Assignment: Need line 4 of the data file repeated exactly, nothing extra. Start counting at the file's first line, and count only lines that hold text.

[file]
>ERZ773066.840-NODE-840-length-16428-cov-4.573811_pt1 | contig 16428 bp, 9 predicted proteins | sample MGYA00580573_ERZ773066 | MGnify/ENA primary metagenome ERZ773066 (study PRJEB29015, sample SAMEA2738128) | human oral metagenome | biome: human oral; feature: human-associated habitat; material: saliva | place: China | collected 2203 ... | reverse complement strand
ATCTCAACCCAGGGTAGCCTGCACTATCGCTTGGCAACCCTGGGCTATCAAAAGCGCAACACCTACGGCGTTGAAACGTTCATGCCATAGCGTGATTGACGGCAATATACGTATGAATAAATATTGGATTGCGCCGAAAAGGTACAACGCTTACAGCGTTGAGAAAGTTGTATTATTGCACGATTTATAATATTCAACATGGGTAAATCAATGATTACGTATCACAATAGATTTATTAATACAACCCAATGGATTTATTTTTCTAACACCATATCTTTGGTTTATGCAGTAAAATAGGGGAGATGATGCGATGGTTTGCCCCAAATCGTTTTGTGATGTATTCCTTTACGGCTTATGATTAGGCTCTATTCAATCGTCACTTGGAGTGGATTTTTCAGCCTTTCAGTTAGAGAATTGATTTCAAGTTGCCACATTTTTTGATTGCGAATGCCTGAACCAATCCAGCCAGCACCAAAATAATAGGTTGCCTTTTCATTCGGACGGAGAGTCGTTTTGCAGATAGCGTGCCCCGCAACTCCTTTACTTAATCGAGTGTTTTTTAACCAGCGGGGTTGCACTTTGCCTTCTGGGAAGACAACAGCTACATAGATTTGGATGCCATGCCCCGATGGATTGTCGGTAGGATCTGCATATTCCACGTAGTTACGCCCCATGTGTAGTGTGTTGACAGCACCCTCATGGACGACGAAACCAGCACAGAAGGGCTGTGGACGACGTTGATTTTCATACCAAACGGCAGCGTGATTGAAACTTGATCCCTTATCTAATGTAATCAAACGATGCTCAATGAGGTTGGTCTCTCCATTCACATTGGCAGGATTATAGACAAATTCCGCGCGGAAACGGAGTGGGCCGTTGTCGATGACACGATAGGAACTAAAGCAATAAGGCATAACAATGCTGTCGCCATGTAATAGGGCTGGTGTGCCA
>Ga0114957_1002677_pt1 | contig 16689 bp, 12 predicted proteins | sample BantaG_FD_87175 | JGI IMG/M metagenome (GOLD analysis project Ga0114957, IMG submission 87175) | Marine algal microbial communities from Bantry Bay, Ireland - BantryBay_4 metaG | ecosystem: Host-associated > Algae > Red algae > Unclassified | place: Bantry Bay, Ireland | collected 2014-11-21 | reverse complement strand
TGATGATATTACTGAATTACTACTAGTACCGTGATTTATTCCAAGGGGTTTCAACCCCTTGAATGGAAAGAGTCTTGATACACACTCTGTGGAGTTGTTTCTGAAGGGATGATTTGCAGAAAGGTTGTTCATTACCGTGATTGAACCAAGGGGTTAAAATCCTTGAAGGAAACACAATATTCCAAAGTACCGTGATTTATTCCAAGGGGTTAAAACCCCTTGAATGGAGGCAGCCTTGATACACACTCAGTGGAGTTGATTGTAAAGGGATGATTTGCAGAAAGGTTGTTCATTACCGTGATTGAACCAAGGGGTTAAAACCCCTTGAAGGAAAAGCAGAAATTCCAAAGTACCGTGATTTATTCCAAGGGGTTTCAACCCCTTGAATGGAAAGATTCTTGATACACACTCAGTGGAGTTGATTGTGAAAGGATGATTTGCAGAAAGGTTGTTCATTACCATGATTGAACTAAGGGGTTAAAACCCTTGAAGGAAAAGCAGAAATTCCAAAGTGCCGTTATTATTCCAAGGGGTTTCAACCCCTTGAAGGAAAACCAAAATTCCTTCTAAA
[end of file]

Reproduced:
TGATGATATTACTGAATTACTACTAGTACCGTGATTTATTCCAAGGGGTTTCAACCCCTTGAATGGAAAGAGTCTTGATACACACTCTGTGGAGTTGTTTCTGAAGGGATGATTTGCAGAAAGGTTGTTCATTACCGTGATTGAACCAAGGGGTTAAAATCCTTGAAGGAAACACAATATTCCAAAGTACCGTGATTTATTCCAAGGGGTTAAAACCCCTTGAATGGAGGCAGCCTTGATACACACTCAGTGGAGTTGATTGTAAAGGGATGATTTGCAGAAAGGTTGTTCATTACCGTGATTGAACCAAGGGGTTAAAACCCCTTGAAGGAAAAGCAGAAATTCCAAAGTACCGTGATTTATTCCAAGGGGTTTCAACCCCTTGAATGGAAAGATTCTTGATACACACTCAGTGGAGTTGATTGTGAAAGGATGATTTGCAGAAAGGTTGTTCATTACCATGATTGAACTAAGGGGTTAAAACCCTTGAAGGAAAAGCAGAAATTCCAAAGTGCCGTTATTATTCCAAGGGGTTTCAACCCCTTGAAGGAAAACCAAAATTCCTTCTAAA